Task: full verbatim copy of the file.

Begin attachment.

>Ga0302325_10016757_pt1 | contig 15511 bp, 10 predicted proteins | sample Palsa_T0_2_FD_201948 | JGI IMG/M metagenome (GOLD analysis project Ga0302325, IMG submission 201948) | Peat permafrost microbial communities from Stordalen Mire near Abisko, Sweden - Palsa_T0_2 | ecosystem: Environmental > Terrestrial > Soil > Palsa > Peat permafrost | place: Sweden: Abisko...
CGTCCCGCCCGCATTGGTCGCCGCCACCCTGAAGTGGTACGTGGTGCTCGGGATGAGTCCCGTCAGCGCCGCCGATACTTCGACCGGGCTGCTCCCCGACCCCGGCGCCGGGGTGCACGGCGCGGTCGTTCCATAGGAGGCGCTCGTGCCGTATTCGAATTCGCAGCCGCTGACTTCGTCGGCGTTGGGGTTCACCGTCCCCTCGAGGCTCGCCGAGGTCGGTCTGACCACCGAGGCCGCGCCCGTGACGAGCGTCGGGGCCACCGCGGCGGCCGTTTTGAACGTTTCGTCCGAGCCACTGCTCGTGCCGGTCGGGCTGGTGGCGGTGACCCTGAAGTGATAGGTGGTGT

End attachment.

>Ga0302325_10016757_pt1 | contig 15511 bp, 10 predicted proteins | sample Palsa_T0_2_FD_201948 | JGI IMG/M metagenome (GOLD analysis project Ga0302325, IMG submission 201948) | Peat permafrost microbial communities from Stordalen Mire near Abisko, Sweden - Palsa_T0_2 | ecosystem: Environmental > Terrestrial > Soil > Palsa > Peat permafrost | place: Sweden: Abisko...
CGTCCCGCCCGCATTGGTCGCCGCCACCCTGAAGTGGTACGTGGTGCTCGGGATGAGTCCCGTCAGCGCCGCCGATACTTCGACCGGGCTGCTCCCCGACCCCGGCGCCGGGGTGCACGGCGCGGTCGTTCCATAGGAGGCGCTCGTGCCGTATTCGAATTCGCAGCCGCTGACTTCGTCGGCGTTGGGGTTCACCGTCCCCTCGAGGCTCGCCGAGGTCGGTCTGACCACCGAGGCCGCGCCCGTGACGAGCGTCGGGGCCACCGCGGCGGCCGTTTTGAACGTTTCGTCCGAGCCACTGCTCGTGCCGGTCGGGCTGGTGGCGGTGACCCTGAAGTGATAGGTGGTGT